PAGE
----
I recently read Everybody Lies: Big Data, New Data, and What the Internet Can Tell Us About Who We Really Are by Seth Stephens-Davidowitz. It was an interesting read that focused on the raw power of Big Data and the insights that can be achieved by looking at the online footprint of an entire population.
The book covers a series of case studies that summarize three major powers of Big Data:
- It can extract information from unconventional sources (ex: Sabermetrics)
- There is inherent honesty in the information collected (people can lie on surveys, but they can’t lie to Google about what they search).
- Due to the sample size, it can narrow in on very subtle effects (ex: the way Google and Facebook do AB testing for their websites)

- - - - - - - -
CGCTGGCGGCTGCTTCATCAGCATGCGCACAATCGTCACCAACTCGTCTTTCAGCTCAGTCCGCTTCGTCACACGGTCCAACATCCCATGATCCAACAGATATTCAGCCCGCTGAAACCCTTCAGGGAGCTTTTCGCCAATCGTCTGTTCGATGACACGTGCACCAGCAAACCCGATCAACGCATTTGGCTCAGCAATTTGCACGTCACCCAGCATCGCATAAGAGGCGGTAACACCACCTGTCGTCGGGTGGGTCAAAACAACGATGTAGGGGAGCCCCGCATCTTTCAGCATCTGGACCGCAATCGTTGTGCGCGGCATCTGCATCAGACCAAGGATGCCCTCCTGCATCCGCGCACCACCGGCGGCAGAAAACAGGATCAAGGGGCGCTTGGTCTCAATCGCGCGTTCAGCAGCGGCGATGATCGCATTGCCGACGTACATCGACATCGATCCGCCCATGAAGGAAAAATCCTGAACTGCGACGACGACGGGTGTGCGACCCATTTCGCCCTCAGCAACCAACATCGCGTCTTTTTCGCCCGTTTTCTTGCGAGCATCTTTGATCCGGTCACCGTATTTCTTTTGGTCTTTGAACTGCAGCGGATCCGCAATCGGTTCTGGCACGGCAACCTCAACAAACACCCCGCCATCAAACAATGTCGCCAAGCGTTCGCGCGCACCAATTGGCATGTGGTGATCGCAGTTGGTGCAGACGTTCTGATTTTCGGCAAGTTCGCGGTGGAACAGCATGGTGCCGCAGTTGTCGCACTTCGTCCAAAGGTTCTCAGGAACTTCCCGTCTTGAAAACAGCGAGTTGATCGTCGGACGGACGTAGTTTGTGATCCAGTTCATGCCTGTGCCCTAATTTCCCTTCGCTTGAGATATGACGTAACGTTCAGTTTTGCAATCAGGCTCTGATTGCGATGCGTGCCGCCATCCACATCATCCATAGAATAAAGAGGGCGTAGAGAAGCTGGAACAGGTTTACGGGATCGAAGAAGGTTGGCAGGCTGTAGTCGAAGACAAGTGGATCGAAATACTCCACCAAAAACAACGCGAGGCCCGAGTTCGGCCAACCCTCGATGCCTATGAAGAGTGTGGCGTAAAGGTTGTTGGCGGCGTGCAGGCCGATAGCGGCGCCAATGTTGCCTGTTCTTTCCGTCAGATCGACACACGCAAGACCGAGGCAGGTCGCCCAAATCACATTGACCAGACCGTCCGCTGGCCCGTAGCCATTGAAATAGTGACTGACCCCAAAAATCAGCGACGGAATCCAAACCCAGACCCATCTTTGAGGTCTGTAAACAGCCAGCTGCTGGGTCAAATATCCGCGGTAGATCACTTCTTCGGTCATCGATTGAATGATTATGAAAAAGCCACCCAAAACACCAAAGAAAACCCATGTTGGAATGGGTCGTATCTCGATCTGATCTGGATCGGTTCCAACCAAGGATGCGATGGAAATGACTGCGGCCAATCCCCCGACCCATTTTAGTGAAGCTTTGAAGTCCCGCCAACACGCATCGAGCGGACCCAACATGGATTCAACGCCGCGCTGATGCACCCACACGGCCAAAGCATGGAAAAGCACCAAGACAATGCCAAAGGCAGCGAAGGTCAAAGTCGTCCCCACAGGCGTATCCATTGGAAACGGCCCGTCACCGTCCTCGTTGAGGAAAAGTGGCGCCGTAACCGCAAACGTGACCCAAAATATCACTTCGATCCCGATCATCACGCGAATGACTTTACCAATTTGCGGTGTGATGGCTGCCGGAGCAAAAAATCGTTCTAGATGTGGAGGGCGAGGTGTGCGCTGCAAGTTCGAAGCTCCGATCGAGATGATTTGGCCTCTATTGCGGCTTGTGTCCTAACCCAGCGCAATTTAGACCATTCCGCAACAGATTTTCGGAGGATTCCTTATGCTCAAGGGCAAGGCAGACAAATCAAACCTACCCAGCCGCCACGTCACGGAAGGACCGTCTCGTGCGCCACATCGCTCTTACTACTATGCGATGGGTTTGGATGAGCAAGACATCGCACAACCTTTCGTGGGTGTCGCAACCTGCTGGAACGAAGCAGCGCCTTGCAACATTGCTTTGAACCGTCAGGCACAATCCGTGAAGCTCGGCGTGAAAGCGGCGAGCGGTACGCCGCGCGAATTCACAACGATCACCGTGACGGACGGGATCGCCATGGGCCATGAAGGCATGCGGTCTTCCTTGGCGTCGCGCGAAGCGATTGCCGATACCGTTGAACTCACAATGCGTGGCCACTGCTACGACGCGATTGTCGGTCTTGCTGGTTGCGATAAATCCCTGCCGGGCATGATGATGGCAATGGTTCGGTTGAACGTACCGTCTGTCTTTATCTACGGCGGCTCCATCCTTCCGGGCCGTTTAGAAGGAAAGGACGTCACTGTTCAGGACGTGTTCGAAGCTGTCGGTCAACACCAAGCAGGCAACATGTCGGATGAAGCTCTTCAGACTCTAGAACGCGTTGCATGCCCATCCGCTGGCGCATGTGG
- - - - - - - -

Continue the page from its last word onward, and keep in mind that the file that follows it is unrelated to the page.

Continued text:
Big data, while powerful, does come with its limitations:
- While it can give insights on population behavior, it gives very little insight into individual behavior.
- Some companies use big data in questionable ways. For instance, using A/B testing to tweak features and make a website more addictive.
Overall, I recommend this book for anyone hoping to get a better understanding of what exactly “Big Data” is and how it’s being used.